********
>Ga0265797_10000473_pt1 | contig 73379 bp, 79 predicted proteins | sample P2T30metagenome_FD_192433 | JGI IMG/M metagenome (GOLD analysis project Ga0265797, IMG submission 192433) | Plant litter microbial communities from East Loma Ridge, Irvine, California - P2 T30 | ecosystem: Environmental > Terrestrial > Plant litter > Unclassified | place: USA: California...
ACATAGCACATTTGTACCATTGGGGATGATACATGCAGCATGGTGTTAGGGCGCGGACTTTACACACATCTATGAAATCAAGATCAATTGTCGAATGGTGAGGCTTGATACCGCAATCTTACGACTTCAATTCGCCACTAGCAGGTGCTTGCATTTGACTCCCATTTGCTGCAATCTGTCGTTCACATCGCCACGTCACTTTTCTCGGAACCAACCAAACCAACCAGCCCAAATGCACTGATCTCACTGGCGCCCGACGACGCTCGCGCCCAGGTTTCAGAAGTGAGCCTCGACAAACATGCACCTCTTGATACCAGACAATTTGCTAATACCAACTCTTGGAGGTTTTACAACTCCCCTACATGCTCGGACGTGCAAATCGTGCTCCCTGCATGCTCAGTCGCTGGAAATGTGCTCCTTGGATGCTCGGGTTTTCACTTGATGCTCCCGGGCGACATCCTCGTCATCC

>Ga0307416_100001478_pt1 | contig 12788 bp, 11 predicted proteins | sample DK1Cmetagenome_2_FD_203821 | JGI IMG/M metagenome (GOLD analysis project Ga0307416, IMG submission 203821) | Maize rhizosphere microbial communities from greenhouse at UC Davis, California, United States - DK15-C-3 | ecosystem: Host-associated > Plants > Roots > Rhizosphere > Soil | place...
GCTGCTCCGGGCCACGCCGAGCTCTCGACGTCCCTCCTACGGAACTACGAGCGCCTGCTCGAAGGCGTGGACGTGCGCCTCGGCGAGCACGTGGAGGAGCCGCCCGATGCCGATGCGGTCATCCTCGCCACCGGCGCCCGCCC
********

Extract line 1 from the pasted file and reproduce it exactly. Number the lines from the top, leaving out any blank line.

>Ga0265797_10000473_pt1 | contig 73379 bp, 79 predicted proteins | sample P2T30metagenome_FD_192433 | JGI IMG/M metagenome (GOLD analysis project Ga0265797, IMG submission 192433) | Plant litter microbial communities from East Loma Ridge, Irvine, California - P2 T30 | ecosystem: Environmental > Terrestrial > Plant litter > Unclassified | place: USA: California...